Take this even a level deeper: the properties of water (H2O) cannot be explained by combining the individual properties of oxygen and hydrogen. On phenomenological level an early chemist may have observed that these 2 elements can form an H2O molecule showing additional emergent qualities, which 2 hydrogen and 1 oxygen atom would not display without that molecular bond. To really understand how these properties can come into being, we needed physicists and chemists to analyse chemical reactions and atomic properties. They needed to look below the surface of an atom. Now that we have that theory, we can just apply it and talk about the process of an H2O molecule forming without going into the details of the quantum mechanical processes that are going on backstage.

Below the surface:  How the egg caused the chicken, caused the egg …

Enough talk about explanations on phenomenological level – as a scientist I am naturally interested in what’s really going on below the surface. And RCT can deliver such causal explanations about how one social phenomenon led to another. It does so in 3 steps (Fig. 1).

  1. Reconstructing the 4 constituents of an actor’s situation results in the logic of the situation; the reasons for an action. This is the first step in finding a sociological explanandum for the resulting macro phenomenon. We discussed this step in the first RCT episode, but here a short summary: According to RCT, not only the prevailing culture, including its (institutional) norms, but also the present material opportunities/resources, and personal motivations comprise an actor’s situation[1]. Institutional norms set the rules for what is appropriate behaviour and define what are desirable goals. Personal motivations are part of the so-called internal component of an actor’s situation, while culture, norms and material opportunities make up the 3 external components. The actor’s situation influences their decisions and hence their behaviour.

  2. The second step is analysis the logic of selection. In other words, how does one select between action alternatives, based on one’s situation? First we need to find bridge hypotheses, which translate the logic of the situation into the variables that the actor’s behaviour can depend on. These bridge hypotheses link the objective situation of an actor to their subjective motives and knowledge. This means that an actors’ subjective goal is based on their internal values wishes and oriented around the objective material, institutional and cultural situation. In order words, bridge hypotheses link the situation of an actor to their resulting behaviour. Bridge hypotheses explain the actor’s motivation for an action. An action theory is now needed to explain the action on the basis of those variables. We discussed my favourite action theory (EU-theory) in the previous episode, which also includes an example for choosing between 3 action alternatives.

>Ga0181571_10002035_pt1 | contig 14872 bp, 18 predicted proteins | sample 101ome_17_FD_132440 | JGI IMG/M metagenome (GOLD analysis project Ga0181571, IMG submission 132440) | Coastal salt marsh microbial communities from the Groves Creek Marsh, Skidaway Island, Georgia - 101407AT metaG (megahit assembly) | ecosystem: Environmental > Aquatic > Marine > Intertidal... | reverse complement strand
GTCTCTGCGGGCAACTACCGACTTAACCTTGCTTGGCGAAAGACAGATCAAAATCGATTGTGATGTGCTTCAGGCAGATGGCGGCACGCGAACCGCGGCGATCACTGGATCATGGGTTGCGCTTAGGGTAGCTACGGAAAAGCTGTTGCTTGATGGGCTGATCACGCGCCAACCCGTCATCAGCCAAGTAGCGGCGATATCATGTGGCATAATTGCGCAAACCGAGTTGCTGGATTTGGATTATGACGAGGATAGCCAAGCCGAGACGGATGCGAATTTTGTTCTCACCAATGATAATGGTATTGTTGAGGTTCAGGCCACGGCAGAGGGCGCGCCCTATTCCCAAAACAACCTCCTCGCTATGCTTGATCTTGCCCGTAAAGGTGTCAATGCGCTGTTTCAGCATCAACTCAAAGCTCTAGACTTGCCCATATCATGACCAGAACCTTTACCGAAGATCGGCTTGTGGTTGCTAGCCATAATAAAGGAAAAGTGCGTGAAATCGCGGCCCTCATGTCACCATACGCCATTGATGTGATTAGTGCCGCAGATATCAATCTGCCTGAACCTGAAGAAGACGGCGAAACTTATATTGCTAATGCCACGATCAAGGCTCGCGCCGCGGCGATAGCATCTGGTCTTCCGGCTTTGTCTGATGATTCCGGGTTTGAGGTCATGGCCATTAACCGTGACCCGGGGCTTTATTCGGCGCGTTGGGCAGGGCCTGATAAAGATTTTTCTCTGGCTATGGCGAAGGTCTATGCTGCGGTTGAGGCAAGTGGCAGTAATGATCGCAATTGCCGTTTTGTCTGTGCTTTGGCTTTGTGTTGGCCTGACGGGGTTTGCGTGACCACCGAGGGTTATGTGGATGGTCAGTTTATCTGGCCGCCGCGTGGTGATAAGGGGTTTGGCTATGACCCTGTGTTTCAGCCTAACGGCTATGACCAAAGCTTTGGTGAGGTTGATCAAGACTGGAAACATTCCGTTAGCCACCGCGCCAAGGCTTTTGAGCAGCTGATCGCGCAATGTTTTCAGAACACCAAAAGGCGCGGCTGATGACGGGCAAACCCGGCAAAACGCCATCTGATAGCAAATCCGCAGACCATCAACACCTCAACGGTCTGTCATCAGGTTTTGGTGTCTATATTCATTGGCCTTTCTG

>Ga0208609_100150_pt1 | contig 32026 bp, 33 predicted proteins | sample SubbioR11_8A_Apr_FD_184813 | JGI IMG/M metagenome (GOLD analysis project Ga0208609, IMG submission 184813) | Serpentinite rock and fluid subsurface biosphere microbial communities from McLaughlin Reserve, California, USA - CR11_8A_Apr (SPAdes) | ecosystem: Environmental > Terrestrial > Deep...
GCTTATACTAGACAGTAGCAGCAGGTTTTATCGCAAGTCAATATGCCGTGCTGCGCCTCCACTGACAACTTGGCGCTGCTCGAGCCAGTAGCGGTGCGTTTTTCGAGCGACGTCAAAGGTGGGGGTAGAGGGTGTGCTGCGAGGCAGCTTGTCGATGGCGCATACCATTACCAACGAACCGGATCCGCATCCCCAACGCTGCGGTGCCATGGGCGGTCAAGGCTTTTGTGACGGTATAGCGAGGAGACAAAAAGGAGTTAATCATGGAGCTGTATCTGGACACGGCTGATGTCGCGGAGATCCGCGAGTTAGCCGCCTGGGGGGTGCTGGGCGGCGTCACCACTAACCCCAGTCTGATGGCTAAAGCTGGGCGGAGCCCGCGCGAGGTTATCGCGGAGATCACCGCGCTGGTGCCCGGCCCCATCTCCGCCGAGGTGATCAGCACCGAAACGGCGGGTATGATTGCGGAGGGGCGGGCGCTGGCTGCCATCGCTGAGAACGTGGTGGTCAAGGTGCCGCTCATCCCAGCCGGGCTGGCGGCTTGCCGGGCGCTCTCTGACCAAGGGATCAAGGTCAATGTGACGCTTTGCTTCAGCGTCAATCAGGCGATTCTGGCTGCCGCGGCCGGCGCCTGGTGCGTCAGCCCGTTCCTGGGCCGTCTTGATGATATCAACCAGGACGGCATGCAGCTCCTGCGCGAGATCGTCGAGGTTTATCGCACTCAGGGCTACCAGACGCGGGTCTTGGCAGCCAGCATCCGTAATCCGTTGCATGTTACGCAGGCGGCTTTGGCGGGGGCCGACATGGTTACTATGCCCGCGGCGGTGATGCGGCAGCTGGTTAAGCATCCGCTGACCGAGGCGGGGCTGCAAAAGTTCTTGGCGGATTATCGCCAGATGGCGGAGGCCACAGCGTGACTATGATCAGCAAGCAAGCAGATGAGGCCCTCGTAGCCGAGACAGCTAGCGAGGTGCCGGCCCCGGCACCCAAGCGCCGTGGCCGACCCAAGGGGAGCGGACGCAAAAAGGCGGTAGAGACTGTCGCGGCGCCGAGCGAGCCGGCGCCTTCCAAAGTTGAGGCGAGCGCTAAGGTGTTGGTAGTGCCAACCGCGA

3. The final and third step is to find transformation rules which explain how the individual actions of many actors aggregate to the sociological phenomenon in question. This step is also called the logic of aggregation. The result is a sociological explanation of how one social phenomena causes another, by reconstructing the causal mechanisms, which happen on a micro-level relative to the macro-level of the collective phenomena. Hence, exercising all 3 steps delivers a causal explanation for how Social Situation 1 leads to Social Situation 2, which otherwise could only be observed and described on a phenomenological level (step 4 in Fig. 1).